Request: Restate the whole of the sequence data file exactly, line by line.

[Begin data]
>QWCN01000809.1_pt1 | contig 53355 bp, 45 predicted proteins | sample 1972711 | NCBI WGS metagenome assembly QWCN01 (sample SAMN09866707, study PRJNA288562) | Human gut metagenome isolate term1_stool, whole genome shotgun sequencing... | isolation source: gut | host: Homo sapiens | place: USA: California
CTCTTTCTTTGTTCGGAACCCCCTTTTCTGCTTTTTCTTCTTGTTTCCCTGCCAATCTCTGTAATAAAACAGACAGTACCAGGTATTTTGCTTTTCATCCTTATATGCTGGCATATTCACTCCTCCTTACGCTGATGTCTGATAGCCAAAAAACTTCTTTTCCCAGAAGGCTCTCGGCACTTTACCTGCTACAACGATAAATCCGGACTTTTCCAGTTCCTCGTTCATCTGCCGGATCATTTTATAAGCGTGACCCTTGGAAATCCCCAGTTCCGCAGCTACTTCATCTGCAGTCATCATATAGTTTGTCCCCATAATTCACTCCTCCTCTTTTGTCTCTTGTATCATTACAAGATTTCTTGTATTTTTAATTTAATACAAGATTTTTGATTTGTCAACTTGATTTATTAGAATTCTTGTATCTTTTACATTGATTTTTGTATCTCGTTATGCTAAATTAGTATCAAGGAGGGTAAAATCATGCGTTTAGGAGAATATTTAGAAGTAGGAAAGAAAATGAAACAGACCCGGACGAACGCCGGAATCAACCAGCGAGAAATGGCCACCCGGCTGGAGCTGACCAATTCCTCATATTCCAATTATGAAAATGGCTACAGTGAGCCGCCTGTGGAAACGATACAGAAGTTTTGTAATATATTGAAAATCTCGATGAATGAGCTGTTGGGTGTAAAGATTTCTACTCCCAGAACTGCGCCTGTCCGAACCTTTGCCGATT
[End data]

>QWCN01000809.1_pt1 | contig 53355 bp, 45 predicted proteins | sample 1972711 | NCBI WGS metagenome assembly QWCN01 (sample SAMN09866707, study PRJNA288562) | Human gut metagenome isolate term1_stool, whole genome shotgun sequencing... | isolation source: gut | host: Homo sapiens | place: USA: California
CTCTTTCTTTGTTCGGAACCCCCTTTTCTGCTTTTTCTTCTTGTTTCCCTGCCAATCTCTGTAATAAAACAGACAGTACCAGGTATTTTGCTTTTCATCCTTATATGCTGGCATATTCACTCCTCCTTACGCTGATGTCTGATAGCCAAAAAACTTCTTTTCCCAGAAGGCTCTCGGCACTTTACCTGCTACAACGATAAATCCGGACTTTTCCAGTTCCTCGTTCATCTGCCGGATCATTTTATAAGCGTGACCCTTGGAAATCCCCAGTTCCGCAGCTACTTCATCTGCAGTCATCATATAGTTTGTCCCCATAATTCACTCCTCCTCTTTTGTCTCTTGTATCATTACAAGATTTCTTGTATTTTTAATTTAATACAAGATTTTTGATTTGTCAACTTGATTTATTAGAATTCTTGTATCTTTTACATTGATTTTTGTATCTCGTTATGCTAAATTAGTATCAAGGAGGGTAAAATCATGCGTTTAGGAGAATATTTAGAAGTAGGAAAGAAAATGAAACAGACCCGGACGAACGCCGGAATCAACCAGCGAGAAATGGCCACCCGGCTGGAGCTGACCAATTCCTCATATTCCAATTATGAAAATGGCTACAGTGAGCCGCCTGTGGAAACGATACAGAAGTTTTGTAATATATTGAAAATCTCGATGAATGAGCTGTTGGGTGTAAAGATTTCTACTCCCAGAACTGCGCCTGTCCGAACCTTTGCCGATT